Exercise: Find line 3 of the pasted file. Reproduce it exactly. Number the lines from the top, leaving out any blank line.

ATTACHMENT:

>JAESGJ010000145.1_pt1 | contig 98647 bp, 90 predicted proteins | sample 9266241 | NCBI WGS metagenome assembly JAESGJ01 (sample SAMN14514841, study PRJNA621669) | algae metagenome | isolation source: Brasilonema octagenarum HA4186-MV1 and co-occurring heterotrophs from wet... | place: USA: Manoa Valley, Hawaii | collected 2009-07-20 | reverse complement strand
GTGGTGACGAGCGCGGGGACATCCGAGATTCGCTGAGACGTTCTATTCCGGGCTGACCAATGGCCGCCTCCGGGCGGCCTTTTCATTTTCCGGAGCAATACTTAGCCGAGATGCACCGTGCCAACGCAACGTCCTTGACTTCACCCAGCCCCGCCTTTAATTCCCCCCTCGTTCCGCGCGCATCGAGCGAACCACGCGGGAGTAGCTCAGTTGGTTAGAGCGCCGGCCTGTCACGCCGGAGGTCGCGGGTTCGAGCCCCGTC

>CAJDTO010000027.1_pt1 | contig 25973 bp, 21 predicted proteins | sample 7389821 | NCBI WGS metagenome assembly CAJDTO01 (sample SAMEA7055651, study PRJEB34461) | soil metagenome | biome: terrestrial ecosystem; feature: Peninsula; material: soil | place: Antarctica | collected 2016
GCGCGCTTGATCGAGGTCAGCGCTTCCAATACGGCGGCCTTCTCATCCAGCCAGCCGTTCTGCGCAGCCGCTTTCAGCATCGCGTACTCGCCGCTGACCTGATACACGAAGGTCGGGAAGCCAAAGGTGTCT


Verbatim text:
>CAJDTO010000027.1_pt1 | contig 25973 bp, 21 predicted proteins | sample 7389821 | NCBI WGS metagenome assembly CAJDTO01 (sample SAMEA7055651, study PRJEB34461) | soil metagenome | biome: terrestrial ecosystem; feature: Peninsula; material: soil | place: Antarctica | collected 2016